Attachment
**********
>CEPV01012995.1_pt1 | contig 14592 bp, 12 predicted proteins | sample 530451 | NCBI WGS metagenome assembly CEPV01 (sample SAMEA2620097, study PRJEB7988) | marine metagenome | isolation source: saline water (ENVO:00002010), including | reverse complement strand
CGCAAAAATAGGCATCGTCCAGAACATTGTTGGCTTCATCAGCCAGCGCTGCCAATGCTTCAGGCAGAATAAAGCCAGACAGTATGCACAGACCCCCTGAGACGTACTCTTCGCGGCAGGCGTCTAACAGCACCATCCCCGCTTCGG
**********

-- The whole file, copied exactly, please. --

>CEPV01012995.1_pt1 | contig 14592 bp, 12 predicted proteins | sample 530451 | NCBI WGS metagenome assembly CEPV01 (sample SAMEA2620097, study PRJEB7988) | marine metagenome | isolation source: saline water (ENVO:00002010), including | reverse complement strand
CGCAAAAATAGGCATCGTCCAGAACATTGTTGGCTTCATCAGCCAGCGCTGCCAATGCTTCAGGCAGAATAAAGCCAGACAGTATGCACAGACCCCCTGAGACGTACTCTTCGCGGCAGGCGTCTAACAGCACCATCCCCGCTTCGG